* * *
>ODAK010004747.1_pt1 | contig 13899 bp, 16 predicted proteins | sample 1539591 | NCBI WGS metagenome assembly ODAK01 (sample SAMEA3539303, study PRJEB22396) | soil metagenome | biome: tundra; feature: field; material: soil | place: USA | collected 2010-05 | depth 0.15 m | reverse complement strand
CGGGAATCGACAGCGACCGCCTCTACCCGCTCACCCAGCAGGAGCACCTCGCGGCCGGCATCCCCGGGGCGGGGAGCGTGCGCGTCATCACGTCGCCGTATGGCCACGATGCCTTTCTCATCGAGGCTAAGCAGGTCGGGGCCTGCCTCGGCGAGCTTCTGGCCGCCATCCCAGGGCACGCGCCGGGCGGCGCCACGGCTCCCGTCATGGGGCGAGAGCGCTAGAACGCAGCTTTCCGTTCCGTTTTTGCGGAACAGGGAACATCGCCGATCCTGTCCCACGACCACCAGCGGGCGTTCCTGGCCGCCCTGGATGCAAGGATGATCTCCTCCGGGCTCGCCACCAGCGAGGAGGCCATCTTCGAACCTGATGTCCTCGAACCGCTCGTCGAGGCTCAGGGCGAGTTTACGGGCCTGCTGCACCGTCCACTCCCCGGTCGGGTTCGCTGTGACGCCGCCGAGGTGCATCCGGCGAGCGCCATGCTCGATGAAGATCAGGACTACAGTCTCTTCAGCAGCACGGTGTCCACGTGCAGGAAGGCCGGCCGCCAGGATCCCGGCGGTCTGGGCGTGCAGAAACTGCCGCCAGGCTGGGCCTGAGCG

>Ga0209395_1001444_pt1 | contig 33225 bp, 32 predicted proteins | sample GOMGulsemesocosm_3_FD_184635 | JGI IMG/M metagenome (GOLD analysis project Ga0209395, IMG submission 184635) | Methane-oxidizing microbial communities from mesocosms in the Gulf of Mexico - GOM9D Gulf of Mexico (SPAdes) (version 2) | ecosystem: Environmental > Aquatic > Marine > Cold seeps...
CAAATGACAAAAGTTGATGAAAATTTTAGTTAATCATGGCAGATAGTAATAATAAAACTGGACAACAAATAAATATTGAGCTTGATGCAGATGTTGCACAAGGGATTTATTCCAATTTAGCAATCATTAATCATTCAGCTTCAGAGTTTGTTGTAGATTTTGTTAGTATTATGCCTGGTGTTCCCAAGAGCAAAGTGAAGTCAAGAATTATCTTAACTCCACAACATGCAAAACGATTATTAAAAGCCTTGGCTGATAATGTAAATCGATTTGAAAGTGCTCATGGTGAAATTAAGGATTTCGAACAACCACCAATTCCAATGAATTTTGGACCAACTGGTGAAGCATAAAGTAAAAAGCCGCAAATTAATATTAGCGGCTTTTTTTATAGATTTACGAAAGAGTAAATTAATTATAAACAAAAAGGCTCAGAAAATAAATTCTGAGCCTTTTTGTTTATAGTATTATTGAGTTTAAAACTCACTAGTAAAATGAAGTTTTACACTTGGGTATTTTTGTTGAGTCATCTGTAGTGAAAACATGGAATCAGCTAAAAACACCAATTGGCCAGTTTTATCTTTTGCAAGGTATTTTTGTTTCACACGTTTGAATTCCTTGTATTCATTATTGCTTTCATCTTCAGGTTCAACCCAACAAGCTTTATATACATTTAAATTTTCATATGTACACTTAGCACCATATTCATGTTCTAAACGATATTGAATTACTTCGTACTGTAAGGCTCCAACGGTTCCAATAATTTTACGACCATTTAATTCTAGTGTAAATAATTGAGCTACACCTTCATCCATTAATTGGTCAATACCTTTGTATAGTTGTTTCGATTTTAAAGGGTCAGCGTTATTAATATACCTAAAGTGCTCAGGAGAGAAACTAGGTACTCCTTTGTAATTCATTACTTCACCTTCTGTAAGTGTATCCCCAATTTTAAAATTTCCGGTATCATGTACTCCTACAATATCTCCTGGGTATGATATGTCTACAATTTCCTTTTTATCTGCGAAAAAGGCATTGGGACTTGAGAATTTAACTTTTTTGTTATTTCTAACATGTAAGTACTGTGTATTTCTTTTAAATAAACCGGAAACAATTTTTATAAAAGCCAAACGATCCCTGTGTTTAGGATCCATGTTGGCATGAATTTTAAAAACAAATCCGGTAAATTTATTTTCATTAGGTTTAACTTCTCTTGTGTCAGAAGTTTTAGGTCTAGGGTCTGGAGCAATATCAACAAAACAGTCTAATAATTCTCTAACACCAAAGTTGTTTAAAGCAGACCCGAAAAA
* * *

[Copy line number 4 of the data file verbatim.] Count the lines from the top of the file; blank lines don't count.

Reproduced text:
CAAATGACAAAAGTTGATGAAAATTTTAGTTAATCATGGCAGATAGTAATAATAAAACTGGACAACAAATAAATATTGAGCTTGATGCAGATGTTGCACAAGGGATTTATTCCAATTTAGCAATCATTAATCATTCAGCTTCAGAGTTTGTTGTAGATTTTGTTAGTATTATGCCTGGTGTTCCCAAGAGCAAAGTGAAGTCAAGAATTATCTTAACTCCACAACATGCAAAACGATTATTAAAAGCCTTGGCTGATAATGTAAATCGATTTGAAAGTGCTCATGGTGAAATTAAGGATTTCGAACAACCACCAATTCCAATGAATTTTGGACCAACTGGTGAAGCATAAAGTAAAAAGCCGCAAATTAATATTAGCGGCTTTTTTTATAGATTTACGAAAGAGTAAATTAATTATAAACAAAAAGGCTCAGAAAATAAATTCTGAGCCTTTTTGTTTATAGTATTATTGAGTTTAAAACTCACTAGTAAAATGAAGTTTTACACTTGGGTATTTTTGTTGAGTCATCTGTAGTGAAAACATGGAATCAGCTAAAAACACCAATTGGCCAGTTTTATCTTTTGCAAGGTATTTTTGTTTCACACGTTTGAATTCCTTGTATTCATTATTGCTTTCATCTTCAGGTTCAACCCAACAAGCTTTATATACATTTAAATTTTCATATGTACACTTAGCACCATATTCATGTTCTAAACGATATTGAATTACTTCGTACTGTAAGGCTCCAACGGTTCCAATAATTTTACGACCATTTAATTCTAGTGTAAATAATTGAGCTACACCTTCATCCATTAATTGGTCAATACCTTTGTATAGTTGTTTCGATTTTAAAGGGTCAGCGTTATTAATATACCTAAAGTGCTCAGGAGAGAAACTAGGTACTCCTTTGTAATTCATTACTTCACCTTCTGTAAGTGTATCCCCAATTTTAAAATTTCCGGTATCATGTACTCCTACAATATCTCCTGGGTATGATATGTCTACAATTTCCTTTTTATCTGCGAAAAAGGCATTGGGACTTGAGAATTTAACTTTTTTGTTATTTCTAACATGTAAGTACTGTGTATTTCTTTTAAATAAACCGGAAACAATTTTTATAAAAGCCAAACGATCCCTGTGTTTAGGATCCATGTTGGCATGAATTTTAAAAACAAATCCGGTAAATTTATTTTCATTAGGTTTAACTTCTCTTGTGTCAGAAGTTTTAGGTCTAGGGTCTGGAGCAATATCAACAAAACAGTCTAATAATTCTCTAACACCAAAGTTGTTTAAAGCAGACCCGAAAAA